$2,000 Stipend: Is the NCAA on the Verge of Allowing Payments to Players?Posted by rtmsf on October 24th, 2011
Perhaps the winds of change are in the air after all. Not a month after Taylor Branch’s opus in The Atlantic excoriated the NCAA for its stubborn adhesion to the twin tenets of amateurism and the “student-athlete,” and not five months after Big Ten commissioner Jim Delaney floated an idea to provide a “full cost of attendance” stipend to its players, the NCAA’s president, Mark Emmert, appears to be on board. Emmert told the Knight Commission on Intercollegiate Athletics Monday that he feels the time is ripe for addressing such an inequity for the first time in a couple of generations. What does the NCAA say the gap between the value of tuition, fees, room, board, and books versus the full cost of attendance amounts to? Try $2,000 per year.
This week, I’ll be asking the board to support a proposal to allow conferences — not mandate anyone, but allow conferences, not individual institutions — to increase the value of an athletic grant in aid to more closely approach the full cost of attendance. [...] We are going to create a model that would allow — probably… up to $2,000 in addition to tuition, fees, room and board, books and supplies.
Interesting. A couple of grand may not seem like much considering the astronomical dollar figures that schools make on the backs of these players, but it’s not insignificant either. A two-semester school year encompasses roughly nine months for an athlete: dividing that figure by 39 weeks results in an allowance of roughly $51 per week. What college student couldn’t use a little shy of ten bucks a day to buy pizza, fill up his gas tank and occasionally join his buddies for an evening out to the movies and some greasy spoon afterward? It seems a pittance given the figures going into the coffers of the power conference schools, right? But therein lies the problem.
Emmert clearly stated that the plan would allow conferences to enact these stipends, which could fundamentally change how schools throughout college sports recruit their athletes. If every single one of Ohio State’s one thousand athletes, for example, were given the extra $2,000 as part of their grant-in-aid packages, the school would take roughly a $2 million net loss on the deal. Considering, however, that OSU football profited by $24 million and OSU basketball by another $10 million in 2009-10, it’s difficult to believe that the Buckeye athletics program couldn’t take the immediate hit. In fact, given the competitive advantage that it would engender for recruiting the most elite athletes in all sports, it appears to be a great investment!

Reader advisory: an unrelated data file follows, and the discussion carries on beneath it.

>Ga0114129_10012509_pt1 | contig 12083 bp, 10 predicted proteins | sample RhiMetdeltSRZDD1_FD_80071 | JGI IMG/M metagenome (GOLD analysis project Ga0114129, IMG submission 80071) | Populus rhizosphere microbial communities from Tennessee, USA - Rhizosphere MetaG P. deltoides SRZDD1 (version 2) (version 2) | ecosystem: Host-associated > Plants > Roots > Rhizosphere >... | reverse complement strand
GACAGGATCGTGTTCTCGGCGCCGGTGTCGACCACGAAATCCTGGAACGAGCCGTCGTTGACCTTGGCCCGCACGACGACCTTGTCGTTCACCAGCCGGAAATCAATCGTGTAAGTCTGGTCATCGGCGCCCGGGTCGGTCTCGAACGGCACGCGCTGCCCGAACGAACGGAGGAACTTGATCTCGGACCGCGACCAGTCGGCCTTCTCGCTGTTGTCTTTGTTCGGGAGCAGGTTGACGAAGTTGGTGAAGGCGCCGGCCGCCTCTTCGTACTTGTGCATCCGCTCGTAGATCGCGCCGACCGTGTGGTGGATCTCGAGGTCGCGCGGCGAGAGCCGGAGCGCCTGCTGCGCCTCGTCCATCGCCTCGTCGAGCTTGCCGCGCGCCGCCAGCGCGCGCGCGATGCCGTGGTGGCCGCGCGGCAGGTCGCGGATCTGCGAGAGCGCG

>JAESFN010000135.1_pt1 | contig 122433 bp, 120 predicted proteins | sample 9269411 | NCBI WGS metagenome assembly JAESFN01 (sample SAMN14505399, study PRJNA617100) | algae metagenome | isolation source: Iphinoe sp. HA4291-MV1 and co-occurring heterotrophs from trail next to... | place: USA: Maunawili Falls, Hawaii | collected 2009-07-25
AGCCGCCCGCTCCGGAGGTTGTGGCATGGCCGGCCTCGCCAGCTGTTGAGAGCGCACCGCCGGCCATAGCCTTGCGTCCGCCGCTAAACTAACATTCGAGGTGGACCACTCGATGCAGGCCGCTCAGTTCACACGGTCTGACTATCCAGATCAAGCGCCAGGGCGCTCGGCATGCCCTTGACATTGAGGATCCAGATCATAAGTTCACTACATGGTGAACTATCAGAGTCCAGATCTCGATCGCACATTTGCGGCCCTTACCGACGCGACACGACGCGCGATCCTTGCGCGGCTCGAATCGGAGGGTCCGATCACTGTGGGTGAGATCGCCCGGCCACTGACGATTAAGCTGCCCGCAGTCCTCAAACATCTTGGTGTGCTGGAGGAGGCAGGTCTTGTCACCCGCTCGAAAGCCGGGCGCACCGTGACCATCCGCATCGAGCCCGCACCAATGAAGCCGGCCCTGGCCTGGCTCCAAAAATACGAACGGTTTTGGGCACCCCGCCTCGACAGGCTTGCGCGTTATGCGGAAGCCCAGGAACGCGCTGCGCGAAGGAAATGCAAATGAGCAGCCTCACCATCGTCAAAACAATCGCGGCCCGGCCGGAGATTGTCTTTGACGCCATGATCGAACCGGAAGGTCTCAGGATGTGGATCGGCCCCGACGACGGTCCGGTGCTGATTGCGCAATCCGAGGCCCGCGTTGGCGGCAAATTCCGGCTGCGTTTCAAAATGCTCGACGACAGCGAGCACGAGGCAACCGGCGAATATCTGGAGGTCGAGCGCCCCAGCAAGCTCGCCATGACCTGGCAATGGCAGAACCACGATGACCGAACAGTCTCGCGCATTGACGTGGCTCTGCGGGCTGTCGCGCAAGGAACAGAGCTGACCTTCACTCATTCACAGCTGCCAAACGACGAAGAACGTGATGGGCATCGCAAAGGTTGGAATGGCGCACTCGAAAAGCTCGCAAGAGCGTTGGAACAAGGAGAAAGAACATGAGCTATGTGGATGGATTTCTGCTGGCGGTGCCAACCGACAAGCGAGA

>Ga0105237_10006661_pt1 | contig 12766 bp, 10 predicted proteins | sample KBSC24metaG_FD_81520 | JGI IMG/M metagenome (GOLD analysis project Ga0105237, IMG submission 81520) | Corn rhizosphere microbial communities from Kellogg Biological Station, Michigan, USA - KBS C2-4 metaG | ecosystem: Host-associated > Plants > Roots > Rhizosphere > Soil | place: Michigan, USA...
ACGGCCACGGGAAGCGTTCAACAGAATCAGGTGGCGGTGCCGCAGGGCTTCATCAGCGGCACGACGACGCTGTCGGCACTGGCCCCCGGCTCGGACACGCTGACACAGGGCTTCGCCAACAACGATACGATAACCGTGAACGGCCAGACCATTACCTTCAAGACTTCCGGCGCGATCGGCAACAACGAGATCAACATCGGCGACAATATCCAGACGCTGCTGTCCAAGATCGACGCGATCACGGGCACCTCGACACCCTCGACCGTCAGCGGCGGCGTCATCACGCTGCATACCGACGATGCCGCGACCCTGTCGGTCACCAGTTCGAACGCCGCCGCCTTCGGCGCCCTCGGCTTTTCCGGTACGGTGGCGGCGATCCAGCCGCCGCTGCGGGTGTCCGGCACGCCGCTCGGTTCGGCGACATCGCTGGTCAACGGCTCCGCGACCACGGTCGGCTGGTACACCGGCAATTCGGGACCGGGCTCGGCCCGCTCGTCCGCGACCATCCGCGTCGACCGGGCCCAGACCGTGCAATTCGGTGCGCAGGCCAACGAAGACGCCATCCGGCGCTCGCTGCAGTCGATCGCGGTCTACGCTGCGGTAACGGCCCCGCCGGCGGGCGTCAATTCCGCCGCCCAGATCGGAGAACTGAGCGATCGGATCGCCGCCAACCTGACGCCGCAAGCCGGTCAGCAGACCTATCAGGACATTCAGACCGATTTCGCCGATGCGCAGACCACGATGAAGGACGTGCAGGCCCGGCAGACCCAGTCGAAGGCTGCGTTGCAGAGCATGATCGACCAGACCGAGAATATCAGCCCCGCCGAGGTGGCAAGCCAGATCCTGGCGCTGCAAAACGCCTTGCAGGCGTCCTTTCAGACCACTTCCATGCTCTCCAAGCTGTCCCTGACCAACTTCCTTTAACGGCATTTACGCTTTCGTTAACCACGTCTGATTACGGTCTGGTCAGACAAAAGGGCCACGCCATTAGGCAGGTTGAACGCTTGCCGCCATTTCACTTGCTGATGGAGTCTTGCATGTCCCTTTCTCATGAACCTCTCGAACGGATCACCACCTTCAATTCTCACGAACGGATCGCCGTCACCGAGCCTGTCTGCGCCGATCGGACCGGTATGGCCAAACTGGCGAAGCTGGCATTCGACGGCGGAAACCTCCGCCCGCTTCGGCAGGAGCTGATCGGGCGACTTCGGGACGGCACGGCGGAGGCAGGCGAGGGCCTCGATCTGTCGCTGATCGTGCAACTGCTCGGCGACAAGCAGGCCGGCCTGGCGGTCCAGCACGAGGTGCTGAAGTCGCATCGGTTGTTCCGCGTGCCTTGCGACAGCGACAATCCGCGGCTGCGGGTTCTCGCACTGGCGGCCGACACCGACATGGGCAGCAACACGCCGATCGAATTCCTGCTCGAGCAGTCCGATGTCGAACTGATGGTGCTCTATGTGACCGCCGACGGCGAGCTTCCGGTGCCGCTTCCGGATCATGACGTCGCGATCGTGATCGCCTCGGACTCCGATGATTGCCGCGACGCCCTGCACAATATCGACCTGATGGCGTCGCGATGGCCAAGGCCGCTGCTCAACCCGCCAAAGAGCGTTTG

When it comes down to it, this policy initiative could be another step toward the permanent stratification of college basketball between the haves and have-nots. The conferences whose schools have the big-money BCS payouts, rich television contracts and massive alumni bases stand to prosper — an extra couple of mil isn’t going to slow those programs down at all. But the mid-major leagues, even those at the top of that stratus like the Mountain West, Conference USA, Atlantic 10 and others, are going to have to get very creative in order to offer the extra $2,000 benefit equally across its member institutions. Even if a school like BYU in the WCC might be able to afford such a change, can Portland and Pepperdine? Memphis basketball won’t want to lose ground to its competitors in the Top 25, but can it convince Southern Miss and Marshall that this is an economically viable idea for the rest of C-USA?
The short answer is: probably not. The critique that Seth Davis made in his response to Branch’s piece is that the vast majority of Division I programs are not profitable. He’s correct in that assessment, of course, but the six power conferences are beholden only to themselves and are willing to destroy the other 26 basketball conferences if it means they continue to enrich themselves. Those 70+ programs generally are profitable, and with the explosive popularity of college athletics and its commensurate television deals for the revenue sports, there’s every reason to believe that their revenue will continue to rise. The power conferences already have a number of advantages in place, from gems like practice facilities to charter jets to expansive tutoring services, but when you start talking about cold, hard cash in their pockets (legally!) as an additional incentive, the argument as to why a recruit would consider anywhere else starts to look rather silly.